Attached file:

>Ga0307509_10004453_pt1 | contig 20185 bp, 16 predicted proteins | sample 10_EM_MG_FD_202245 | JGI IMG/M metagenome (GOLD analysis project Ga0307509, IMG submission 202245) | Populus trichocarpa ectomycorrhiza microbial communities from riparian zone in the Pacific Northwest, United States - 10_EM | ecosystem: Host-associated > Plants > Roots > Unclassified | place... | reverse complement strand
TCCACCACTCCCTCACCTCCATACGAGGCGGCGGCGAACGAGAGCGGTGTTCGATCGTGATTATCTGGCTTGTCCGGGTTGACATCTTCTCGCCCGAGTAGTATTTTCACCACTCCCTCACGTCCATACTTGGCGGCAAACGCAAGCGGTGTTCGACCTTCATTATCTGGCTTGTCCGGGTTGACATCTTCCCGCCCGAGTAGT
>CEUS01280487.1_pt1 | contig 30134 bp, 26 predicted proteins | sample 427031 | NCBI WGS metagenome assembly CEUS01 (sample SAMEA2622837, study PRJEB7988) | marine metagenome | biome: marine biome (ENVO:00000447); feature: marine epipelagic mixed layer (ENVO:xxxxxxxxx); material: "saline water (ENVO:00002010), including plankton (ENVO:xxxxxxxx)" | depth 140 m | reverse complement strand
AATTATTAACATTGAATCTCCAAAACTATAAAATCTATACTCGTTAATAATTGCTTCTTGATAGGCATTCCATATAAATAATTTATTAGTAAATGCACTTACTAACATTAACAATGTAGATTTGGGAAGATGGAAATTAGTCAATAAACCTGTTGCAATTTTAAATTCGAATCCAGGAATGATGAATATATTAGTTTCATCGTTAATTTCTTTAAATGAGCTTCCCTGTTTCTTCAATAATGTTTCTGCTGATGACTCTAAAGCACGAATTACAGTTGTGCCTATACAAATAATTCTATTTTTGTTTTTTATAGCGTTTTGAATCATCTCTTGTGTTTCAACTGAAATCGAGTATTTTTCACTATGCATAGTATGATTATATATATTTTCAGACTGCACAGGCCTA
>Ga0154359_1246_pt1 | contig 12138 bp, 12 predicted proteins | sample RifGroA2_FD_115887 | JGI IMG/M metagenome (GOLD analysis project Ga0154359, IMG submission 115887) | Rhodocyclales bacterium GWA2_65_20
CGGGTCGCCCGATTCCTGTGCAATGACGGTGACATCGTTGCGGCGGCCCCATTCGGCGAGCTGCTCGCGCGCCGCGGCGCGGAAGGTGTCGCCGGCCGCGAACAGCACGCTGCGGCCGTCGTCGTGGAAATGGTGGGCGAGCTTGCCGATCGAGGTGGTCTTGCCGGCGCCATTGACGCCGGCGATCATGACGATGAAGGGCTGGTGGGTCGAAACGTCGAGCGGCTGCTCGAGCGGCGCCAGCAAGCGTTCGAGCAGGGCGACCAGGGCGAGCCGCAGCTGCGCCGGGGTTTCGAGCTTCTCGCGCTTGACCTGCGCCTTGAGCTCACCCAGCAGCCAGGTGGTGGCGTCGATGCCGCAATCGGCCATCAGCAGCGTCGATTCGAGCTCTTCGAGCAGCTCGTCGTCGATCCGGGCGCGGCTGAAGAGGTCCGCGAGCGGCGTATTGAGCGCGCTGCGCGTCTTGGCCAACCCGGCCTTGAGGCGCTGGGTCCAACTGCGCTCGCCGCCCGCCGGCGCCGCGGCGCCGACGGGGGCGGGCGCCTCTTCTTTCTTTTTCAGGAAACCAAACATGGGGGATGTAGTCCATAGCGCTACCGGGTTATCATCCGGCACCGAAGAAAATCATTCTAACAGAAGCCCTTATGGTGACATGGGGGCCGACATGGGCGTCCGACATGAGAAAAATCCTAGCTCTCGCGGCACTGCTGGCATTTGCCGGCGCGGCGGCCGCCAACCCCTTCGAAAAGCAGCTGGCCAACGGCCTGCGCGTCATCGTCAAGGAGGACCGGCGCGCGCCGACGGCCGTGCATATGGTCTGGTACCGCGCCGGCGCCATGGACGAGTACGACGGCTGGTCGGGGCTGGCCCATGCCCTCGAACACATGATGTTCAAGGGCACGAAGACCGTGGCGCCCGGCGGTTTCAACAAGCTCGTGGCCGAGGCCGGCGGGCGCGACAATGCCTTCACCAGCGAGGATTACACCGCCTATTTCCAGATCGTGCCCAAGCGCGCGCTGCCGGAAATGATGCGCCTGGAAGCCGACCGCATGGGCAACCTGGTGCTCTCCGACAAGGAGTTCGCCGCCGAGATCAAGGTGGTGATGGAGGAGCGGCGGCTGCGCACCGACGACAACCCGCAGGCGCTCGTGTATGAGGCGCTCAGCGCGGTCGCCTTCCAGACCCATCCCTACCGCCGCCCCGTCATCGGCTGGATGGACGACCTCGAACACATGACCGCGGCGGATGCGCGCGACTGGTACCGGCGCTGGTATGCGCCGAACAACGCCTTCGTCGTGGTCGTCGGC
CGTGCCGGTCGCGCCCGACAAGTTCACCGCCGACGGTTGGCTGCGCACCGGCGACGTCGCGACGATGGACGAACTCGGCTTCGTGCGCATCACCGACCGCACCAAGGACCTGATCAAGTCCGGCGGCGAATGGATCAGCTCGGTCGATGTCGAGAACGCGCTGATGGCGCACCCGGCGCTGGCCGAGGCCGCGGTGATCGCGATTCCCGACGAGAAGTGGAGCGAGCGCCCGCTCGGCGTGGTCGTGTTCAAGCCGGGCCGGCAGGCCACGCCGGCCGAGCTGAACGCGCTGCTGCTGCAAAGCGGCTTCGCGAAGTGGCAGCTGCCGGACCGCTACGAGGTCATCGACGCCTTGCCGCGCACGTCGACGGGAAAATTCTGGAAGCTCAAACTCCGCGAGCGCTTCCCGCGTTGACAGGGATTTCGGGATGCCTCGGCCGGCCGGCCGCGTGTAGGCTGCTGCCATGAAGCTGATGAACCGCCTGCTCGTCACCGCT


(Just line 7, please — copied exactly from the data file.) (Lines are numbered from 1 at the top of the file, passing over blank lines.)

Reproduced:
CGTGCCGGTCGCGCCCGACAAGTTCACCGCCGACGGTTGGCTGCGCACCGGCGACGTCGCGACGATGGACGAACTCGGCTTCGTGCGCATCACCGACCGCACCAAGGACCTGATCAAGTCCGGCGGCGAATGGATCAGCTCGGTCGATGTCGAGAACGCGCTGATGGCGCACCCGGCGCTGGCCGAGGCCGCGGTGATCGCGATTCCCGACGAGAAGTGGAGCGAGCGCCCGCTCGGCGTGGTCGTGTTCAAGCCGGGCCGGCAGGCCACGCCGGCCGAGCTGAACGCGCTGCTGCTGCAAAGCGGCTTCGCGAAGTGGCAGCTGCCGGACCGCTACGAGGTCATCGACGCCTTGCCGCGCACGTCGACGGGAAAATTCTGGAAGCTCAAACTCCGCGAGCGCTTCCCGCGTTGACAGGGATTTCGGGATGCCTCGGCCGGCCGGCCGCGTGTAGGCTGCTGCCATGAAGCTGATGAACCGCCTGCTCGTCACCGCT